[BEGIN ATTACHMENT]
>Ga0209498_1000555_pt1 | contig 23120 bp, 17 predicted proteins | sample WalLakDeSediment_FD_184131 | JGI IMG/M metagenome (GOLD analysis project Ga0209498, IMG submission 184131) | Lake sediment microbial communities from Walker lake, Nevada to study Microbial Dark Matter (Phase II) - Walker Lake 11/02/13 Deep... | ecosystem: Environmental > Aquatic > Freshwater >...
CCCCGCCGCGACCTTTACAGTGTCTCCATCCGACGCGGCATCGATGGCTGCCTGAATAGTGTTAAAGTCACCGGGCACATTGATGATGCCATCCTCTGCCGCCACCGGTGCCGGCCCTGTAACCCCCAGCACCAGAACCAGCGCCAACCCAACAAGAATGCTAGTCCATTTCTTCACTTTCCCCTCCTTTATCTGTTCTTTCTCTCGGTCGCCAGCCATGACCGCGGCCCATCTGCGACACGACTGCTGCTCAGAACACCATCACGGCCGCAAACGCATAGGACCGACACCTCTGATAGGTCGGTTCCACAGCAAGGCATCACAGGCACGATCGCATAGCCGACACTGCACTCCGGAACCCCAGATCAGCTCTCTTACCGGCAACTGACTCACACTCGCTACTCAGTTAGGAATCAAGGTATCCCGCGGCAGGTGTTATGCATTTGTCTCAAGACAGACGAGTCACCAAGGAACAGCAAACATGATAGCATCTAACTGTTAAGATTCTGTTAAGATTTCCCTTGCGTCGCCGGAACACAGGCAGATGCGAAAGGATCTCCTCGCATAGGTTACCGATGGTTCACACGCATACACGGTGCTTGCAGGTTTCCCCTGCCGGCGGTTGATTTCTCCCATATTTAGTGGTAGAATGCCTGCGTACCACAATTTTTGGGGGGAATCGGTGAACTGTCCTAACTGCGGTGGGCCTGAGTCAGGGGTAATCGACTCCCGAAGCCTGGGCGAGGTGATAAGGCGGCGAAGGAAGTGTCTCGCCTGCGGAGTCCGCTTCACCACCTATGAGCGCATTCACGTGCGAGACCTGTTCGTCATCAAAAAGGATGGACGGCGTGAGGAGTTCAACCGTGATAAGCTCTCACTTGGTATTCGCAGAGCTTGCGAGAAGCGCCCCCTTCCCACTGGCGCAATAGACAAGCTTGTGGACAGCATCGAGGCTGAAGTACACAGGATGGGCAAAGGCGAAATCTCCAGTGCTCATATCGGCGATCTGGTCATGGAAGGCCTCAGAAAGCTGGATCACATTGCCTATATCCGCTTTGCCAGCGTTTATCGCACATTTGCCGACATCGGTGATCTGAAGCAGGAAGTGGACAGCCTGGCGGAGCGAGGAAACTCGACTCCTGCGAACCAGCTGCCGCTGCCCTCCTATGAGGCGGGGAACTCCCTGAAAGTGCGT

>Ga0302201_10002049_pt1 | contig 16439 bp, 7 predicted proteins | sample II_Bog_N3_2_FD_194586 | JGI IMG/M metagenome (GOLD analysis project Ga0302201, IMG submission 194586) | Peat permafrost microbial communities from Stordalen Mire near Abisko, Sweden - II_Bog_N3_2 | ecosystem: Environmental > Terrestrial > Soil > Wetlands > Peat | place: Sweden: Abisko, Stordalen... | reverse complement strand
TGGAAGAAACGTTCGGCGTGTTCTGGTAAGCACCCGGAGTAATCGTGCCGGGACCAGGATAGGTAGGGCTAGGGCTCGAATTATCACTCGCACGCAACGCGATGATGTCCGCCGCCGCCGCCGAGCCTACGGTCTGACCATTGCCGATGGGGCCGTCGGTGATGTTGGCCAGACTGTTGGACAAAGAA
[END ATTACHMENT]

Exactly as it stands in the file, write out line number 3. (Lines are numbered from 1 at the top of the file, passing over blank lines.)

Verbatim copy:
>Ga0302201_10002049_pt1 | contig 16439 bp, 7 predicted proteins | sample II_Bog_N3_2_FD_194586 | JGI IMG/M metagenome (GOLD analysis project Ga0302201, IMG submission 194586) | Peat permafrost microbial communities from Stordalen Mire near Abisko, Sweden - II_Bog_N3_2 | ecosystem: Environmental > Terrestrial > Soil > Wetlands > Peat | place: Sweden: Abisko, Stordalen... | reverse complement strand